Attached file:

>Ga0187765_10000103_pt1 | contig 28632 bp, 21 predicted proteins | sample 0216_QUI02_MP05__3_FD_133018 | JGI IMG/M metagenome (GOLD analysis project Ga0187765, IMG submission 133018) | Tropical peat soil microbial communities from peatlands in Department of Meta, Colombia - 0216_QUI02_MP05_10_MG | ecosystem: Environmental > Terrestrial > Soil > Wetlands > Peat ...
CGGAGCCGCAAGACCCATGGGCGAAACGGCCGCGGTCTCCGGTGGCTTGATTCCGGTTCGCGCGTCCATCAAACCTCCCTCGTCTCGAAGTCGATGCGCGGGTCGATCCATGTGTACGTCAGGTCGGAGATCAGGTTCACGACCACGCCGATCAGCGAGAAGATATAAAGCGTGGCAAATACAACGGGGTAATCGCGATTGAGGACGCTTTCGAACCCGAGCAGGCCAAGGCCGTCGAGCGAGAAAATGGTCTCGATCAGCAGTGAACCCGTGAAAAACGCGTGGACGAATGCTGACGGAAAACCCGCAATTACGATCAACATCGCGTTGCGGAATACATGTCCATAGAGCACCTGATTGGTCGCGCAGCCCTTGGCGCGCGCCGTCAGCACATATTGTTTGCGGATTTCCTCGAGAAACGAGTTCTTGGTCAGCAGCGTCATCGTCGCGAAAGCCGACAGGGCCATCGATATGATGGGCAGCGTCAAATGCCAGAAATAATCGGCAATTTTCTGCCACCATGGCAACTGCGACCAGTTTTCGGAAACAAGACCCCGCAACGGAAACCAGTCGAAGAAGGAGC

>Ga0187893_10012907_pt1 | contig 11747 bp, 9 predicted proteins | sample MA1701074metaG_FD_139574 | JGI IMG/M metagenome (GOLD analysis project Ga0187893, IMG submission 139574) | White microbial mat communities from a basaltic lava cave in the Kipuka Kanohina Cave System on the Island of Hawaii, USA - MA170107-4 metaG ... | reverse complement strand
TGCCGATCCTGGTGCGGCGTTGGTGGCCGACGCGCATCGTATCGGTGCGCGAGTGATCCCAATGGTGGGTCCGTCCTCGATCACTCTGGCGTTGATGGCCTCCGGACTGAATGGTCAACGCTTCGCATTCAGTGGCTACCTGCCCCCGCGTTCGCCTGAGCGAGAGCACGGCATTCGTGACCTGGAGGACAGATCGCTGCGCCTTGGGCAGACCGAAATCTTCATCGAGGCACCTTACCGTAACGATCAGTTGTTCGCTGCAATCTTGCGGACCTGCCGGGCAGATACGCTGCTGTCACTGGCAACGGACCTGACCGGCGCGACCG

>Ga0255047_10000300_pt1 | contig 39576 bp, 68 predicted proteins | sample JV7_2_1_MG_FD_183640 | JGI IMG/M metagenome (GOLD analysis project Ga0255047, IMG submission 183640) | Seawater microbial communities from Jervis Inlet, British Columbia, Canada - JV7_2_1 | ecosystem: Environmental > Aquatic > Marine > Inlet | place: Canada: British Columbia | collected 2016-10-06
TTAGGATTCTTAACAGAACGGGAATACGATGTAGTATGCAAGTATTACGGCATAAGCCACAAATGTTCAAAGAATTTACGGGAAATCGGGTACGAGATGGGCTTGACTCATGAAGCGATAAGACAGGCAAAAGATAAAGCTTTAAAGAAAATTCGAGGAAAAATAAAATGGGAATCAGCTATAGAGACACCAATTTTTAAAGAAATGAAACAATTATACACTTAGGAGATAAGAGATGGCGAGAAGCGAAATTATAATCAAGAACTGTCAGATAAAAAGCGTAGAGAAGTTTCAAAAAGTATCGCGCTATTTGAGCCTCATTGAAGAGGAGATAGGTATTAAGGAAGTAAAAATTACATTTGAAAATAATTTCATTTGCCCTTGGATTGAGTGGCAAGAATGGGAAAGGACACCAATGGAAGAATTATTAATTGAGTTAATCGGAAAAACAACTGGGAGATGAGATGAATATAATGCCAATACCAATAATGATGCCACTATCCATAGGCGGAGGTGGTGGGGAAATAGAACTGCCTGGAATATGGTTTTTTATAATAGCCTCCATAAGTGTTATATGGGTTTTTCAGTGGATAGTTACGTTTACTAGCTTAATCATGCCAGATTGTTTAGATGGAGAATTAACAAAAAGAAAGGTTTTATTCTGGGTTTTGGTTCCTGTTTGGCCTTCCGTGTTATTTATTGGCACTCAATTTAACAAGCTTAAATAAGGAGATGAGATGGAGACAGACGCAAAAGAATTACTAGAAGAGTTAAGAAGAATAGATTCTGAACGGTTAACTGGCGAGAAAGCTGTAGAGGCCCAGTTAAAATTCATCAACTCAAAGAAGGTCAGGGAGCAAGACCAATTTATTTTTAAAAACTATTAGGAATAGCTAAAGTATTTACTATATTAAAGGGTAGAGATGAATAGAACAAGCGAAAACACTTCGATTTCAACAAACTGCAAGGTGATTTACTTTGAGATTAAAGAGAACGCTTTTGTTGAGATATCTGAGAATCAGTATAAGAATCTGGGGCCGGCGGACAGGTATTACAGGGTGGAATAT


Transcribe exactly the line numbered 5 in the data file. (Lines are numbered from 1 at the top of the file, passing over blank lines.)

>Ga0255047_10000300_pt1 | contig 39576 bp, 68 predicted proteins | sample JV7_2_1_MG_FD_183640 | JGI IMG/M metagenome (GOLD analysis project Ga0255047, IMG submission 183640) | Seawater microbial communities from Jervis Inlet, British Columbia, Canada - JV7_2_1 | ecosystem: Environmental > Aquatic > Marine > Inlet | place: Canada: British Columbia | collected 2016-10-06